I realize that I am unhappy to see a flower in midsummer not occupied by a bee, butterfly, or pollinator of some sort. This fascination does not include Japanese beetles (below), which seem to be enjoying an extended stay in the garden, spoiling too many blooms. It seems a crime to lead a story with a photo of these pests, but there it is. Since I do not spray to rid the garden of pests of any sort, I gain some satisfaction by flicking the beetles from low hanging flowers. Certainly, they are not dissuaded, and must return quickly, but it seems I should be allowed a few small pleasures, no matter how nonsensical.
I’ve lost track of a reference to judge the abundance of beetles in the garden, but I suppose their numbers are small, and the damage they inflict is limited. Certainly, there are sufficient numbers of birds, so perhaps this keeps the beetle population in check. But, enough about pests.
Fortunately, I am seldom disappointed, and particularly now that Tiger swallowtails (above) have reappeared in recent weeks there is a wonderful diversity of pollinators in the garden. There are disproportionate numbers of gentle mannered bumblebees and angry and aggressive wasps, but also honeybees, hoverflies, and moths (Hummingbird moth, below), as well as other smaller bees I cannot identify.
Increasingly, gardening to please these pollinators (as well as other beasts that inhabit the garden) is a priority as much as my personal satisfaction. It seems I must be getting soft as I age, or perhaps there is some knowledge that eventually sinks into the hardest of gardeners’ heads. In any case, a few blemished blooms from beetles and caterpillars is inconsequential compared to the benefits of a garden with croaking frogs, chirping birds, and buzzing bees.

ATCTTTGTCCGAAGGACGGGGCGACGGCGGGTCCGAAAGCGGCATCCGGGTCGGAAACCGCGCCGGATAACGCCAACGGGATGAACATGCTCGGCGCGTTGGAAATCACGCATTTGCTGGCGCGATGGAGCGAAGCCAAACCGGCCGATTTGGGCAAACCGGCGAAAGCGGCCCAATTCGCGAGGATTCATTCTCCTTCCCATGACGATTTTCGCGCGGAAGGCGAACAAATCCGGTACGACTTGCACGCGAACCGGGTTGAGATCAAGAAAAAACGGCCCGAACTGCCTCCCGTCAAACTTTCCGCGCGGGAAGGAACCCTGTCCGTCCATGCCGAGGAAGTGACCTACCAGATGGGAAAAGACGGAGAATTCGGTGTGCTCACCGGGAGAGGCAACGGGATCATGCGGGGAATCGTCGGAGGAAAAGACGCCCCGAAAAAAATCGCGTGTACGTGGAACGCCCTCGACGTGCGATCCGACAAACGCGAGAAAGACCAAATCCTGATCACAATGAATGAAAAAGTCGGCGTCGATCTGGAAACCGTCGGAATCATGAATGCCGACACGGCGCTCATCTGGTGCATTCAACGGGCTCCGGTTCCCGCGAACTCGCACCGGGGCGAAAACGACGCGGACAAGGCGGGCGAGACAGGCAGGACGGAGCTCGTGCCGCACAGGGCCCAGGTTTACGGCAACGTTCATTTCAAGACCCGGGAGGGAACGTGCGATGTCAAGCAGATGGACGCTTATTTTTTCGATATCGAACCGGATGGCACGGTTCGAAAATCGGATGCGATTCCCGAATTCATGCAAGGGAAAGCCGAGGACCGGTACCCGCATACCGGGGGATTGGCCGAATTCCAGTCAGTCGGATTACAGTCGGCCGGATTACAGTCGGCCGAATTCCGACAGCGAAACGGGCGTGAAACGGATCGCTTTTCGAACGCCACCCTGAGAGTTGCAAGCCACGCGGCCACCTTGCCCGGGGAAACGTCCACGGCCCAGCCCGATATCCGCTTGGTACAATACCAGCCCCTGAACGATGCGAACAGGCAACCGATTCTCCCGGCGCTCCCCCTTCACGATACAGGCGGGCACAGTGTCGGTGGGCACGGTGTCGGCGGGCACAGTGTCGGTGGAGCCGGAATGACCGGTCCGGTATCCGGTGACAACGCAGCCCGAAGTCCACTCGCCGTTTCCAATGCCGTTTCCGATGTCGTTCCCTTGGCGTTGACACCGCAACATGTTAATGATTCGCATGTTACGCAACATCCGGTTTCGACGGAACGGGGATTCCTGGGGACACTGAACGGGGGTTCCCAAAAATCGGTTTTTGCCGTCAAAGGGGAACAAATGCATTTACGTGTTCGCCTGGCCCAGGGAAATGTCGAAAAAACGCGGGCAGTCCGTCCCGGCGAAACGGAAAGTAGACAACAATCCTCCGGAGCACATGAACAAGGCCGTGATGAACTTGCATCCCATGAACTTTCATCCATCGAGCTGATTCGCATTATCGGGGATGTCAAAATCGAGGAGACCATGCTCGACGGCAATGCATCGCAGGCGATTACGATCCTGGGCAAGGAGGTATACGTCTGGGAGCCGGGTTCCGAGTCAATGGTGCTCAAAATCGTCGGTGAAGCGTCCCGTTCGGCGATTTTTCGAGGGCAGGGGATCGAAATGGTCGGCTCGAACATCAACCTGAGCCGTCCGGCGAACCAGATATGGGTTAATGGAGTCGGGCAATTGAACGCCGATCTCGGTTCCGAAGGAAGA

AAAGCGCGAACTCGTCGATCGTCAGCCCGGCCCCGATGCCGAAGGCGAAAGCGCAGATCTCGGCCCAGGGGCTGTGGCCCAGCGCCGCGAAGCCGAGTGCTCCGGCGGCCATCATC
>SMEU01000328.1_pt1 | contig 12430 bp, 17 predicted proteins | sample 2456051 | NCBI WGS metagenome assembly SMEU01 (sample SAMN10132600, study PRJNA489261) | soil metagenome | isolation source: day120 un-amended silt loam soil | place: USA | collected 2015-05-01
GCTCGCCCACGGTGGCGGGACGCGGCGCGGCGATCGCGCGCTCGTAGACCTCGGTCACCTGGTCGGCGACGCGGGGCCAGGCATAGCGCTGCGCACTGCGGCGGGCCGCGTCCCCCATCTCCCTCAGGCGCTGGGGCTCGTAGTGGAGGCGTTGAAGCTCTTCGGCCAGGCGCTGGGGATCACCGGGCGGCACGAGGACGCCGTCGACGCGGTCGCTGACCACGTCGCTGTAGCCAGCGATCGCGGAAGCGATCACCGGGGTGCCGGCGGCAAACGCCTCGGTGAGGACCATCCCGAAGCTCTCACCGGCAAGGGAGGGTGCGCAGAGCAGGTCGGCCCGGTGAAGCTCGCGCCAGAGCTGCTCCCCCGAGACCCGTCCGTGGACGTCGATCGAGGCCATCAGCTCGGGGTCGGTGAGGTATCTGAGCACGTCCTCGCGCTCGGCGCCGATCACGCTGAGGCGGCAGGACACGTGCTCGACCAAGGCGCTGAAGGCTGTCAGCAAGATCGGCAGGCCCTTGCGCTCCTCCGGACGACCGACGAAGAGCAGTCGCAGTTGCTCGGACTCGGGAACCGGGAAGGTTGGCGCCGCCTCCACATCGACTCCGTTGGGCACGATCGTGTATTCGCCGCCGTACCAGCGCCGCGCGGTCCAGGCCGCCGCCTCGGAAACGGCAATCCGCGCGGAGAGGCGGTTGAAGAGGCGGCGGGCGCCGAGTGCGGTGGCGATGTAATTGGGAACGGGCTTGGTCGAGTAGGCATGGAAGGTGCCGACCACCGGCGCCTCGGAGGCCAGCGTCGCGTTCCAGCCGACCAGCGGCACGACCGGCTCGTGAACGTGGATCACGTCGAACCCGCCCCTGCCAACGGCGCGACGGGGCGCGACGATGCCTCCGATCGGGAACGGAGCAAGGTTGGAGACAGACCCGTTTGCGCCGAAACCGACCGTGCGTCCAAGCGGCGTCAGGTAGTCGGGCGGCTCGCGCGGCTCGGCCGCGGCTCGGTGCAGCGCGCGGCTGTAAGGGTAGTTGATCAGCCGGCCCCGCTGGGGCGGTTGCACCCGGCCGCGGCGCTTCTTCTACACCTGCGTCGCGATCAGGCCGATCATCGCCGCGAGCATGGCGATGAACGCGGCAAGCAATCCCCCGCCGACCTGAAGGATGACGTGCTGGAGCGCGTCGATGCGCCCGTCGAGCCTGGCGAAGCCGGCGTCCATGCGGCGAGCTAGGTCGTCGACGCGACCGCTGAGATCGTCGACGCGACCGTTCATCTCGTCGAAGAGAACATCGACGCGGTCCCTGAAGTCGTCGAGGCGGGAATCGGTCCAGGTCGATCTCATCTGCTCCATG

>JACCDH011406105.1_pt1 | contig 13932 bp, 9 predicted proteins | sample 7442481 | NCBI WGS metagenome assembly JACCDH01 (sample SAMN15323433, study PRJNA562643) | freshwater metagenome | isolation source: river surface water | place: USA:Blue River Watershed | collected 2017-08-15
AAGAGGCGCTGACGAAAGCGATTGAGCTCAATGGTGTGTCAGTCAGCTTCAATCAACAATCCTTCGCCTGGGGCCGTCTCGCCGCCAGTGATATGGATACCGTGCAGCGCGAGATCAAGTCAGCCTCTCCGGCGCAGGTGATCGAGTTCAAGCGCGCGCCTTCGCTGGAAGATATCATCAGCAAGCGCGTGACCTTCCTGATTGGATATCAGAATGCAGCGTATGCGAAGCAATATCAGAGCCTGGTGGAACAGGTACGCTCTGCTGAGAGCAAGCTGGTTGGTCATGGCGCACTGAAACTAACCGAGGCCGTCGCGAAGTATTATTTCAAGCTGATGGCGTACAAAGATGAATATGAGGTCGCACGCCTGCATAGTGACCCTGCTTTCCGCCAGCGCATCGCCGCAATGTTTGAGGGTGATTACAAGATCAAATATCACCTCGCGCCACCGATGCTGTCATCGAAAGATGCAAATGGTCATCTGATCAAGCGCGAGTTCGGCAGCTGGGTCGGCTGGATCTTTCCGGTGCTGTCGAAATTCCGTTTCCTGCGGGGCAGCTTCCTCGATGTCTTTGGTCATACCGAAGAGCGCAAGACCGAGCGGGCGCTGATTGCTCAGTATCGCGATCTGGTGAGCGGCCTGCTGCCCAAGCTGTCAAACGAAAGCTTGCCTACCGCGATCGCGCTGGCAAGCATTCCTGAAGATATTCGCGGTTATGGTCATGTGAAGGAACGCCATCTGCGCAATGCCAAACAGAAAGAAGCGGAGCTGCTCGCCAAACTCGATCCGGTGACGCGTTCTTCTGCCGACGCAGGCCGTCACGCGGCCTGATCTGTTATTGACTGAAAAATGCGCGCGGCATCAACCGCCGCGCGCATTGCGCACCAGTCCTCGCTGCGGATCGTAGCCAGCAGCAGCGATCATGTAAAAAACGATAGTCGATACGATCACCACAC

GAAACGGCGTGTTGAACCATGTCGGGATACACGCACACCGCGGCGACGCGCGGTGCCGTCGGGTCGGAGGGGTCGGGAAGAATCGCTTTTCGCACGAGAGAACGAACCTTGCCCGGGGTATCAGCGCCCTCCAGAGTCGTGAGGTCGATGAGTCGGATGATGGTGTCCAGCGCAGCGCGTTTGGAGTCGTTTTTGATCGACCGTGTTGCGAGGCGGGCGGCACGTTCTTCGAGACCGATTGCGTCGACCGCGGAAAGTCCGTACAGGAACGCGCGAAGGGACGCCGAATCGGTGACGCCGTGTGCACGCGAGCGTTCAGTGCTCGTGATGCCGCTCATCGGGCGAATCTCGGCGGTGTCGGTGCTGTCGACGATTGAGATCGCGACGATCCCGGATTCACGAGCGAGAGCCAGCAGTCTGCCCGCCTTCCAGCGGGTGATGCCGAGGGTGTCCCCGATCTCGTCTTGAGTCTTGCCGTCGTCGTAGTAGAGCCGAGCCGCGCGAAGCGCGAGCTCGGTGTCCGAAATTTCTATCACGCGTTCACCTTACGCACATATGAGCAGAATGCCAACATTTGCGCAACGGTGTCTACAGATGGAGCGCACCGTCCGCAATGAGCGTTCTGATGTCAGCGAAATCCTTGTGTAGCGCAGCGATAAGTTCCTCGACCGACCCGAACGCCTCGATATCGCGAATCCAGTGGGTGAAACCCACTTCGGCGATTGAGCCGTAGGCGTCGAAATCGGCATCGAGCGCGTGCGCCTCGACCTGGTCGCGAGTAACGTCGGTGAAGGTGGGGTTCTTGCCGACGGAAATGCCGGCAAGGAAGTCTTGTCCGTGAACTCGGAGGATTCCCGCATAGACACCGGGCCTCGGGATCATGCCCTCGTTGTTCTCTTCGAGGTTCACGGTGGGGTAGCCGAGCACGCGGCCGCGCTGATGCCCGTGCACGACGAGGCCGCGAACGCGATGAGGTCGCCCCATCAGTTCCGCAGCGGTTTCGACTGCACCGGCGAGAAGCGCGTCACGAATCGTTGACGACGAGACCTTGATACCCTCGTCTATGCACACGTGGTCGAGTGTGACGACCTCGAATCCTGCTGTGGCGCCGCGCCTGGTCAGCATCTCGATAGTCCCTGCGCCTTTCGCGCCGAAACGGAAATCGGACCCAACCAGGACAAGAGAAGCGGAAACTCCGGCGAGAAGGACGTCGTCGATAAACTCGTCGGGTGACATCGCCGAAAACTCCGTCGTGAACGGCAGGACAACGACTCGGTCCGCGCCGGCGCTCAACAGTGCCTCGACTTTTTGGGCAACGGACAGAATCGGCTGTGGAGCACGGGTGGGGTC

While tempted to plant more natives, this garden is long established, and will continue to be a mix, with Japanese maples (Acer palmatum) planted alongside Eastern dogwoods (Cornus florida) and rebuds (Cercis canadensis). It surprises and disappoints that many of the red fruits of the Chinese dogwood (Cornus kousa, above) have ripened and fallen to the ground this summer. The fruits are more abundant than in recent years, and certainly these are too large for most of the garden’s small birds. I understand, the cycles of nature are unpredictable, so whatever bird that has stripped these in prior years must be occupied elsewhere, but still I am disheartened by this waste.
Bees and butterflies are most dependable. On any sunny day, if there is a bloom with nectar, there will be bees. If bees and wasps were not determinedly occupied gathering nectar from the Mountain mint (Pycnanthemum virginianum), walking past might be too dangerous to stop to enjoy this buzz of activity. Butterflies seem wary to join the frenzy, though they will step in on a cloudy afternoon when the attraction is not so strong.